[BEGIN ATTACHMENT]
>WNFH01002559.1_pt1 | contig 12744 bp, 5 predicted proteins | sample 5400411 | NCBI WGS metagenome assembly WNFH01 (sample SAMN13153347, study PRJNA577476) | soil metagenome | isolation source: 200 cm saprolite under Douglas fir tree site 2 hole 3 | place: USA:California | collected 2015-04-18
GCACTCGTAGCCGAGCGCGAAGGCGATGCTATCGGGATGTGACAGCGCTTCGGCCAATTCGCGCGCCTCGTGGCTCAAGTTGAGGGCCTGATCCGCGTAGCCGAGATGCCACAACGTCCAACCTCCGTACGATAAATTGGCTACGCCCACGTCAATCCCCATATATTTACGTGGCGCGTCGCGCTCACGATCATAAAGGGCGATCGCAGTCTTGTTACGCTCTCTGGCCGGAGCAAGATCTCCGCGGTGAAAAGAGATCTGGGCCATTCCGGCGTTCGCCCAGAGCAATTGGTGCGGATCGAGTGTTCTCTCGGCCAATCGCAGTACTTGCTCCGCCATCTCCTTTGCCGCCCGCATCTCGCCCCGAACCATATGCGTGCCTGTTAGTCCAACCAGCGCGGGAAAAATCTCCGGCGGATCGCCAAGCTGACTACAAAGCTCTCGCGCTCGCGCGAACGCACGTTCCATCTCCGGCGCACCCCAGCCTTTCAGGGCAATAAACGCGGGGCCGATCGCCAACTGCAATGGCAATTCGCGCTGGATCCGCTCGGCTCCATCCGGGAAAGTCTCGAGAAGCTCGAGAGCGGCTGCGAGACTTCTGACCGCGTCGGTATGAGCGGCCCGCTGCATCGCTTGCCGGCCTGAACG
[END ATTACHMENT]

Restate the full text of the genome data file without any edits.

>WNFH01002559.1_pt1 | contig 12744 bp, 5 predicted proteins | sample 5400411 | NCBI WGS metagenome assembly WNFH01 (sample SAMN13153347, study PRJNA577476) | soil metagenome | isolation source: 200 cm saprolite under Douglas fir tree site 2 hole 3 | place: USA:California | collected 2015-04-18
GCACTCGTAGCCGAGCGCGAAGGCGATGCTATCGGGATGTGACAGCGCTTCGGCCAATTCGCGCGCCTCGTGGCTCAAGTTGAGGGCCTGATCCGCGTAGCCGAGATGCCACAACGTCCAACCTCCGTACGATAAATTGGCTACGCCCACGTCAATCCCCATATATTTACGTGGCGCGTCGCGCTCACGATCATAAAGGGCGATCGCAGTCTTGTTACGCTCTCTGGCCGGAGCAAGATCTCCGCGGTGAAAAGAGATCTGGGCCATTCCGGCGTTCGCCCAGAGCAATTGGTGCGGATCGAGTGTTCTCTCGGCCAATCGCAGTACTTGCTCCGCCATCTCCTTTGCCGCCCGCATCTCGCCCCGAACCATATGCGTGCCTGTTAGTCCAACCAGCGCGGGAAAAATCTCCGGCGGATCGCCAAGCTGACTACAAAGCTCTCGCGCTCGCGCGAACGCACGTTCCATCTCCGGCGCACCCCAGCCTTTCAGGGCAATAAACGCGGGGCCGATCGCCAACTGCAATGGCAATTCGCGCTGGATCCGCTCGGCTCCATCCGGGAAAGTCTCGAGAAGCTCGAGAGCGGCTGCGAGACTTCTGACCGCGTCGGTATGAGCGGCCCGCTGCATCGCTTGCCGGCCTGAACG